Any more questions people would like to bring up
Unknown Speaker 43:31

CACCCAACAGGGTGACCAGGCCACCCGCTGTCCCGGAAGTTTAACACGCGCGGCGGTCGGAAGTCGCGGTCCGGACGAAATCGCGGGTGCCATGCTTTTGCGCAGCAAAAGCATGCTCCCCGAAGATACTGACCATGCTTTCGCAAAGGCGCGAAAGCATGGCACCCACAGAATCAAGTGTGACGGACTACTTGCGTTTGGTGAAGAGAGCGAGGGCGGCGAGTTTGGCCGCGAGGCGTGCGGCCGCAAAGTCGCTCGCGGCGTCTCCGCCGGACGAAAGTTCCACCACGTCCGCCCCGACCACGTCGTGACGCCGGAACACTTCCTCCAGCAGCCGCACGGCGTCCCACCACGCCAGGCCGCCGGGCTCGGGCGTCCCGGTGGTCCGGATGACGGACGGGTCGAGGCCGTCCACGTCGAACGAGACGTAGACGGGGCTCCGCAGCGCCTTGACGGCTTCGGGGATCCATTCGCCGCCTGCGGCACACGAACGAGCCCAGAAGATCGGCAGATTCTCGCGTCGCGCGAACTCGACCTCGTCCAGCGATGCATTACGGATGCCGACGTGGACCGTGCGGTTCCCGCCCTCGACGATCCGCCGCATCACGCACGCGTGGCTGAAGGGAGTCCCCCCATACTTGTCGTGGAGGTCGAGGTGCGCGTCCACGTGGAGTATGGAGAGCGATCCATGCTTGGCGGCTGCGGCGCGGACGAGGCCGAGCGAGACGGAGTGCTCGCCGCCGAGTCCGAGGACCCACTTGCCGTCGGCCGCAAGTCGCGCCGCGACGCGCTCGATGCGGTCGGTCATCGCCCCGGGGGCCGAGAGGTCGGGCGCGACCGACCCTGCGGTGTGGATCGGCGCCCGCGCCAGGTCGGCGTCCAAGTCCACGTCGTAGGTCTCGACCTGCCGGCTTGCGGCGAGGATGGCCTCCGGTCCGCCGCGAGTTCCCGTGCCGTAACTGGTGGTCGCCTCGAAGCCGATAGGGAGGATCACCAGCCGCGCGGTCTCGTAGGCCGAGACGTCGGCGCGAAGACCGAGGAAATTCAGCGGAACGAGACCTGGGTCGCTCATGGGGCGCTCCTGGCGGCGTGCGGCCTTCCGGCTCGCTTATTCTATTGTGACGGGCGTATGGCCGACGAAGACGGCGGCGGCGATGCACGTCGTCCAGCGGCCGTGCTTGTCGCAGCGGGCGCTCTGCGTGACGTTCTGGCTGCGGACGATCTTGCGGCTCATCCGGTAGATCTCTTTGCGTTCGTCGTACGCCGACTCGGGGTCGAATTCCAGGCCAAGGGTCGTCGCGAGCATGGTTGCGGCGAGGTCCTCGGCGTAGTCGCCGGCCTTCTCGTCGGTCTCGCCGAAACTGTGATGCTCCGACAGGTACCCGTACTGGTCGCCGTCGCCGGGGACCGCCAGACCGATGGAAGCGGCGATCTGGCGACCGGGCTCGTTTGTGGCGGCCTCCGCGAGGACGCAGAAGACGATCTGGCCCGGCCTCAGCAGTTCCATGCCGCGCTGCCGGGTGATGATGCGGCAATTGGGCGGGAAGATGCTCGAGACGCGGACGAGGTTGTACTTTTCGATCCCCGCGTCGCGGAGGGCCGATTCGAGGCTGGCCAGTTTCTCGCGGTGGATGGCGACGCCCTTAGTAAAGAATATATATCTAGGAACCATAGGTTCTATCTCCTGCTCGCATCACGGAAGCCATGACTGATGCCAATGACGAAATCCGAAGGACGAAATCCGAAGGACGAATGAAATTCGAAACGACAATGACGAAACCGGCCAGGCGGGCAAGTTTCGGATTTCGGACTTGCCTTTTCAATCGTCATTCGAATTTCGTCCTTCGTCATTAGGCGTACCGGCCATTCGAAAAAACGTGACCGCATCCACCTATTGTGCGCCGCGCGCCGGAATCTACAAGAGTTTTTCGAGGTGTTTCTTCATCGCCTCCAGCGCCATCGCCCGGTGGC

the flesh murder I don't like. In fact, I I've encouraged many people, some cemeteries, I noticed your little cemetery at the back here has a sign saying only flat markers. That was the case in many cemeteries, but some of them, including Ross Bay cemetery have gone away from that now and they are allowing upright markers again, as long as there's some cement around them. And in some places, they're beginning to do use old stone carving techniques and make upright stones again and the old style almost as an art form. So our old cemeteries committee and Victoria is trying to encourage the restoration of some of the old upright stones. And we're hoping to see a few more certainly where the upright ones have been laid flat on the ground. We would like to see them put up again, partly because they are damaged when they're in the ground. But they're not as easy to push over either. So there is a benefit to being flat. Rock think that they have Yes, it makes it easier to mow the lawns if they are flat. Have you ever seen the Chinese emigrated to Canada? Yes, I have. That's a very, very interesting one, isn't it? That's Oh, well, that would have been close to one of the the last burial there before it was Well would you know that this spot isn't that great? It's okay, I'll talk to you later, if you wouldn't mind. Pioneer Square is a fascinating cemetery. And it's probably the oldest group of very old stones in British Columbia. There are a few cemeteries that were older, but none really survived as intact as Pioneer Square. And it really has a fascinating history. And I guess it was in the 1930s, they began to move some of the stones to one side because the fence had been pushed over and it was it was seen as it should be a city park.